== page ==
“Therefore, my beloved, as you have always obeyed, not as in my presence only, but now much more in my absence, work out your own salvation with fear and trembling”. (Philippians 2:12)
Paul commends the brethren for their past obedience and urges them to allow past victories to be an incentive to continue. He urges them not to work to please earthly teachers, but for the approval of the Heavenly Father.
He exhorts them to work out their salvation. “Salvation” means safety from danger and harm. In scripture, it means the safety of the soul from sin and eternal condemnation. Salvation is primarily a work of God, but it requires the faith and cooperation of man. It should be one’s chief work and concern. One must keep walking in the light (I John 1:7), and must keep themselves in the love of God. (Jude 21)
The Lord commands his children to “strive” (Luke 13:24), to “press” (Philippians 3:13), and to “give diligence” (II Peter 1:5). To “work out” or to carry to completion is a personal endeavor. No other person can do this for you. There is the need of perseverance to complete the task.
Finally, Paul says work it out with “fear and trembling”. Fear or reverence is an essential element in holy living. And if you call on the Father, who without partiality judges according to each one’s work, conduct yourselves throughout the time of your stay here in fear; (1 Peter 1:17) One’s service to God is to be with reverence and godly fear. (Hebrews 12:28) Hallowed be thy name must the posture of every prayer (Matthew 6:9) Too much is at stake to take this task lightly.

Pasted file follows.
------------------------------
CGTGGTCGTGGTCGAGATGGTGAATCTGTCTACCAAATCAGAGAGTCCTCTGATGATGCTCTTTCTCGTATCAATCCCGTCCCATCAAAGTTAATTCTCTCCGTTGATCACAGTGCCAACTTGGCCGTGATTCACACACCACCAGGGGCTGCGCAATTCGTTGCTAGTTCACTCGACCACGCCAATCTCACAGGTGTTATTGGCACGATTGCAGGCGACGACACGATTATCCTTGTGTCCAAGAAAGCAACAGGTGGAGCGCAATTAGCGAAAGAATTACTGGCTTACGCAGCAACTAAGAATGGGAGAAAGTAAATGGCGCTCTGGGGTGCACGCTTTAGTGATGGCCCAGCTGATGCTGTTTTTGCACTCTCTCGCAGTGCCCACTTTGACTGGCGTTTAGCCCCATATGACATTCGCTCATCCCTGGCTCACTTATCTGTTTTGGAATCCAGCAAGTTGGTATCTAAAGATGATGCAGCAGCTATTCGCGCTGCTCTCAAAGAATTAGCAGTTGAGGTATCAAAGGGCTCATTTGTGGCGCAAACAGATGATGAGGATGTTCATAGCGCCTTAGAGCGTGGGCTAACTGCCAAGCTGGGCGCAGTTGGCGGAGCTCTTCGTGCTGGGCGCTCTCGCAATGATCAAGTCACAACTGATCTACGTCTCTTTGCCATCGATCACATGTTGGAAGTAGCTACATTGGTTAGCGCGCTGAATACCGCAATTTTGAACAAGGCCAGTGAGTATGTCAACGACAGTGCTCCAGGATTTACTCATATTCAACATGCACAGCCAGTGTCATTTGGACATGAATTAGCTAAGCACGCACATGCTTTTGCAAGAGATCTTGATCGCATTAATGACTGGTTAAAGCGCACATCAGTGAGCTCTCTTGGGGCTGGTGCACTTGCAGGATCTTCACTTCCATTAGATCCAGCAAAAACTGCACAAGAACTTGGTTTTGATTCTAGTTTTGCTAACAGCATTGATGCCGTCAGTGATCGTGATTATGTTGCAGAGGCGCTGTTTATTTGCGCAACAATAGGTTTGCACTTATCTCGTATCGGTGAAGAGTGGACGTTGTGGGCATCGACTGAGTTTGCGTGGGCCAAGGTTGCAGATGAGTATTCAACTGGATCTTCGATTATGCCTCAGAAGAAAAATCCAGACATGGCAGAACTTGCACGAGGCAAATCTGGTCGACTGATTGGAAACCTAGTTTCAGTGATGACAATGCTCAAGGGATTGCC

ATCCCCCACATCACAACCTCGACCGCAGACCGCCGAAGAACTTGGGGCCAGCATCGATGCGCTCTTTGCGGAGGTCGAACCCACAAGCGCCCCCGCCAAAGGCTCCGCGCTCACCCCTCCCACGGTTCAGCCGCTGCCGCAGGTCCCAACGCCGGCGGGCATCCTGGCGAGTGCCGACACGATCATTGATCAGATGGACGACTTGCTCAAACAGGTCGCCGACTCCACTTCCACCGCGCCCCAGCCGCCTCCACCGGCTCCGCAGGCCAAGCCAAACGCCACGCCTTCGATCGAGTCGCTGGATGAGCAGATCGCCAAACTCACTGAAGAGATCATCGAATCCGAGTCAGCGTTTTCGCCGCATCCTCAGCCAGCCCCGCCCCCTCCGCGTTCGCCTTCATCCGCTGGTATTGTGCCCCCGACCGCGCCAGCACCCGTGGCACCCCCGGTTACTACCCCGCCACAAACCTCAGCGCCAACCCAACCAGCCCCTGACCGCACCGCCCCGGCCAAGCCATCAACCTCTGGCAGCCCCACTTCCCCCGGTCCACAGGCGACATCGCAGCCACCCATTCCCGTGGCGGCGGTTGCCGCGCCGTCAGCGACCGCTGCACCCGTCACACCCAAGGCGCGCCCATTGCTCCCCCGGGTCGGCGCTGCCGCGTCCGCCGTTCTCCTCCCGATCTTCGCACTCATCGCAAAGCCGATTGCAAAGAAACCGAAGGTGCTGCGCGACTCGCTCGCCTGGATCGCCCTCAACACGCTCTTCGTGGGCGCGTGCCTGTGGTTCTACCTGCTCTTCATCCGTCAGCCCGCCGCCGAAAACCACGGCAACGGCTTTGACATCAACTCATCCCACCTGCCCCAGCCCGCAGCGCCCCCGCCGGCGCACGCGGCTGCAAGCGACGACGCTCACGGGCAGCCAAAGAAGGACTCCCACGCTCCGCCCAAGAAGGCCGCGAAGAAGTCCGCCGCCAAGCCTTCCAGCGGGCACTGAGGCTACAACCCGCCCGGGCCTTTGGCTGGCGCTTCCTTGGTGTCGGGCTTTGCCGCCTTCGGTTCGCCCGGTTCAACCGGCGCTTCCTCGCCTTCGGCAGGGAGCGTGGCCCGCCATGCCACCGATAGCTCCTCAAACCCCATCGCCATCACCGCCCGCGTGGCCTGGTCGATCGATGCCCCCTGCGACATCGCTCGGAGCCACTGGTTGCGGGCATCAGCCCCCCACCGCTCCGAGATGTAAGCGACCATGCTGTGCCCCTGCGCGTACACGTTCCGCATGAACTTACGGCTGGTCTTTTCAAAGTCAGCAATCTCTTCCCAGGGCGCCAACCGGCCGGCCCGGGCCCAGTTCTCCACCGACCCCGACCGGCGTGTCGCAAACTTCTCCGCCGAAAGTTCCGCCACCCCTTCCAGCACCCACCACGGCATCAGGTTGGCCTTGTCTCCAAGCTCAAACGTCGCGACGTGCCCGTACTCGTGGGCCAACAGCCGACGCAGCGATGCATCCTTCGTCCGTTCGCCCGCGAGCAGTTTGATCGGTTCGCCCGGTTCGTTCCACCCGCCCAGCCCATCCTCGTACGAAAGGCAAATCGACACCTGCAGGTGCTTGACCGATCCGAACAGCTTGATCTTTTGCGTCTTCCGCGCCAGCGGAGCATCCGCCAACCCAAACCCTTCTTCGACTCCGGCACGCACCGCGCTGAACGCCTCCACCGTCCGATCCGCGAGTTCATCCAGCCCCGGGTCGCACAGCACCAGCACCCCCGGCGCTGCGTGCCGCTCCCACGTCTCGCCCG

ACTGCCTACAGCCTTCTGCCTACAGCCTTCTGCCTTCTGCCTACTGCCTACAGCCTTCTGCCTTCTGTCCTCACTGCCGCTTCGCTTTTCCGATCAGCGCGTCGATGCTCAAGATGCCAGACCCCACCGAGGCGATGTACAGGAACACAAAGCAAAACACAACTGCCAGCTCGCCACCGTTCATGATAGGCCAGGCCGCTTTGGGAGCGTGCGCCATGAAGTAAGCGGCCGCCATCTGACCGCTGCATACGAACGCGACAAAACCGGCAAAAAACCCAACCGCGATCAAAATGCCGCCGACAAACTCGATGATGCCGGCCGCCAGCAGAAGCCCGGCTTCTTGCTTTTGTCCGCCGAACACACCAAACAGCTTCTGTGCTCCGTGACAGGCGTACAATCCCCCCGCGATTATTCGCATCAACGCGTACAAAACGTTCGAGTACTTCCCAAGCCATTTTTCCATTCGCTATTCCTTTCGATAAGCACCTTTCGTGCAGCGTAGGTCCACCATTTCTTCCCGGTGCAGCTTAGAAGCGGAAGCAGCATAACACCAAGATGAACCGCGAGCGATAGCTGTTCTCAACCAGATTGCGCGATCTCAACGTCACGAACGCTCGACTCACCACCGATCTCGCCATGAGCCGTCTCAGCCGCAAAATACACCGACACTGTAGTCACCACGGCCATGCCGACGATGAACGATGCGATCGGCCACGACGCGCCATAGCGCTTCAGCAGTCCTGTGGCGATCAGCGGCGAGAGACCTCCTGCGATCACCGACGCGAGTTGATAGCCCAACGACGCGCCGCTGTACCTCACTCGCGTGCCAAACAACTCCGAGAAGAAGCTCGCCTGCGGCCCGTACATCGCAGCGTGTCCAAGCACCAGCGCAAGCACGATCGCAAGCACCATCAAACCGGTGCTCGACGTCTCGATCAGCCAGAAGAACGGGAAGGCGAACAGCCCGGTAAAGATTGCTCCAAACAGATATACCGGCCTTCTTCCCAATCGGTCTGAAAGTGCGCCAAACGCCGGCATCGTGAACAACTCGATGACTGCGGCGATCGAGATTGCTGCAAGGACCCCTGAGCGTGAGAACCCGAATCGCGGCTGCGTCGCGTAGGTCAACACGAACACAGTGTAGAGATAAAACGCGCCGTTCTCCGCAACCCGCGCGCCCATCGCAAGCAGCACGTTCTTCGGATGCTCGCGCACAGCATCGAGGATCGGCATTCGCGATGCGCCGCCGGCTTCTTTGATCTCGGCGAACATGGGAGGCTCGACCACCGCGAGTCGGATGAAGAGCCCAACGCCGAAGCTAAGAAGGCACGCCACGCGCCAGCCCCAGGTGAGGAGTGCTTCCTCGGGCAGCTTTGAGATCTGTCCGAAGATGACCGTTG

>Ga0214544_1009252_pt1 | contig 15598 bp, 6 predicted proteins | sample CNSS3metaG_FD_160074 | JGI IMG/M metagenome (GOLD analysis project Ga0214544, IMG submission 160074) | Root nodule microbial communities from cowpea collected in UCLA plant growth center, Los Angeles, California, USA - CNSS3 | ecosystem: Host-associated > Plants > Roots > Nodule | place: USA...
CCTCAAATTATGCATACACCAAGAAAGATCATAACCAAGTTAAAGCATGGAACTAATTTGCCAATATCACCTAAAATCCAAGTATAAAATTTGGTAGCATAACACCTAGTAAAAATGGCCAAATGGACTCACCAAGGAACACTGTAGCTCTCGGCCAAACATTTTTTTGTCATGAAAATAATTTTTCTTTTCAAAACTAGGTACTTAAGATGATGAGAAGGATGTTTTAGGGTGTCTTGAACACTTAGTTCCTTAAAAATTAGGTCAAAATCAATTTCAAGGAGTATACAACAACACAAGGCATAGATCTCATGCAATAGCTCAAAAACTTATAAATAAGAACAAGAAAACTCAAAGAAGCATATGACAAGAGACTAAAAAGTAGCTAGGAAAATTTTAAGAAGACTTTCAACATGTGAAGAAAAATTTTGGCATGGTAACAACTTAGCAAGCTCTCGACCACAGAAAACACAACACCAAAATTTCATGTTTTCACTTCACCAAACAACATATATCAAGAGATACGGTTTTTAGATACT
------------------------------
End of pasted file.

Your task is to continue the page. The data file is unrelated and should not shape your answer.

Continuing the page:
Our salvation is not yet accomplished. Hopefully, it is nearer than when we first believed. As long as sin still haunts us, temptations still attack us, and troubles still threaten us, our work is not finished. The perfecting of our soul is a life-long process. We must carry on what God has begun!
By George Slover
Pursuit of God
“One thing I have desired of the Lord, that will I seek: that I may dwell in the house of the Lord all the days of my life, to behold the beauty of the Lord, and to inquire in his temple.” (Psalms 27:4)
Here the Psalmist suggests a focus and a single mind. “One thing” implies the steadfast eye and a single purpose. This resolve influences everything else. It suggests that there is no other pursuit that will compare with this one thing! This goal is loftier than the pursuit of gold and silver! (Matthew 6:19,20)
Next, this great prize will not be found without effort. It must be sought! The Psalmist states that he is willing to make the sacrifice to find it. God commands, “seek my face” (vs.8)! The Psalmist answers, “Your face Lord I will seek”. (vs.8) Furthermore, the poet implores, “Teach me, your way, Oh Lord”. (vs.11) The writer is willing to make a diligent effort to find his prize.
Next, the Psalmist’s seeks 1) to “dwell in the house of the Lord”, 2) “to behold his beauty”, and 3) “to inquire in his temple”. (vs. 4) Here he expresses his desire: 1) to worship God, 2) to appreciate God’s awesomeness and graciousness, and 3) to know God’s will. These three may also be summarized as “fellowship” with God. This sweet communion with God is the Psalmist’s single pursuit. As a favorite hymn states “I want you more than gold or silver, only you can satisfy, you alone are the real joy giver and the apple of my eye.”
Finally, he has assurance that his pursuit will result in God’s protection in troubling times, “for he shall hide me in his pavilion; in the secret place of his tabernacle.” (vs.5) “When my father and mother forsake me, then the Lord will take care of me.” (vs. 10) When his world falls apart he knows that God will be his helper.
Therefore, he exhorts us to “Wait on the Lord, be of good courage, and he will strengthen your heart; wait, I say, on the Lord.” (vs. 14)
By George Slover